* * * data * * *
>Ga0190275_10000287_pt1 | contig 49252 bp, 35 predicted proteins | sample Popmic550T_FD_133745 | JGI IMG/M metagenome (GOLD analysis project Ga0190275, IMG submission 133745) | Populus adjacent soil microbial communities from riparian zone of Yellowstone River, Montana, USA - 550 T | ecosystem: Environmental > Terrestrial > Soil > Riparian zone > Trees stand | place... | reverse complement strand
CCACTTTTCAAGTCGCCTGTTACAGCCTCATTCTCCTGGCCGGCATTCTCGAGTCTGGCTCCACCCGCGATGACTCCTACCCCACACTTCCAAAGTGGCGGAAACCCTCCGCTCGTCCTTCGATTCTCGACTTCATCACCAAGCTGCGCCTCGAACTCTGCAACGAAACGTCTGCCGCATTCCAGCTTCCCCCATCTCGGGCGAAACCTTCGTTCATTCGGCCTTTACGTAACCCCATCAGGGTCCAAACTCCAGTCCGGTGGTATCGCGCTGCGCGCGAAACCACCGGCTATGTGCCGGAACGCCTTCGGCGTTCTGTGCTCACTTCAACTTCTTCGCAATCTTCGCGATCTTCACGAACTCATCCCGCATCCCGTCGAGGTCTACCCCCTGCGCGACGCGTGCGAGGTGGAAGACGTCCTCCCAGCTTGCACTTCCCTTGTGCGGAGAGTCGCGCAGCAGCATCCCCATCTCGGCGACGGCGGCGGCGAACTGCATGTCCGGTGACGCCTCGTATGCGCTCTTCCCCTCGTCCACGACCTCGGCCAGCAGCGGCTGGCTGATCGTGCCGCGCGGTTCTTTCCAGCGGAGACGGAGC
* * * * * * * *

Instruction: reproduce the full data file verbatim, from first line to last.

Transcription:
>Ga0190275_10000287_pt1 | contig 49252 bp, 35 predicted proteins | sample Popmic550T_FD_133745 | JGI IMG/M metagenome (GOLD analysis project Ga0190275, IMG submission 133745) | Populus adjacent soil microbial communities from riparian zone of Yellowstone River, Montana, USA - 550 T | ecosystem: Environmental > Terrestrial > Soil > Riparian zone > Trees stand | place... | reverse complement strand
CCACTTTTCAAGTCGCCTGTTACAGCCTCATTCTCCTGGCCGGCATTCTCGAGTCTGGCTCCACCCGCGATGACTCCTACCCCACACTTCCAAAGTGGCGGAAACCCTCCGCTCGTCCTTCGATTCTCGACTTCATCACCAAGCTGCGCCTCGAACTCTGCAACGAAACGTCTGCCGCATTCCAGCTTCCCCCATCTCGGGCGAAACCTTCGTTCATTCGGCCTTTACGTAACCCCATCAGGGTCCAAACTCCAGTCCGGTGGTATCGCGCTGCGCGCGAAACCACCGGCTATGTGCCGGAACGCCTTCGGCGTTCTGTGCTCACTTCAACTTCTTCGCAATCTTCGCGATCTTCACGAACTCATCCCGCATCCCGTCGAGGTCTACCCCCTGCGCGACGCGTGCGAGGTGGAAGACGTCCTCCCAGCTTGCACTTCCCTTGTGCGGAGAGTCGCGCAGCAGCATCCCCATCTCGGCGACGGCGGCGGCGAACTGCATGTCCGGTGACGCCTCGTATGCGCTCTTCCCCTCGTCCACGACCTCGGCCAGCAGCGGCTGGCTGATCGTGCCGCGCGGTTCTTTCCAGCGGAGACGGAGC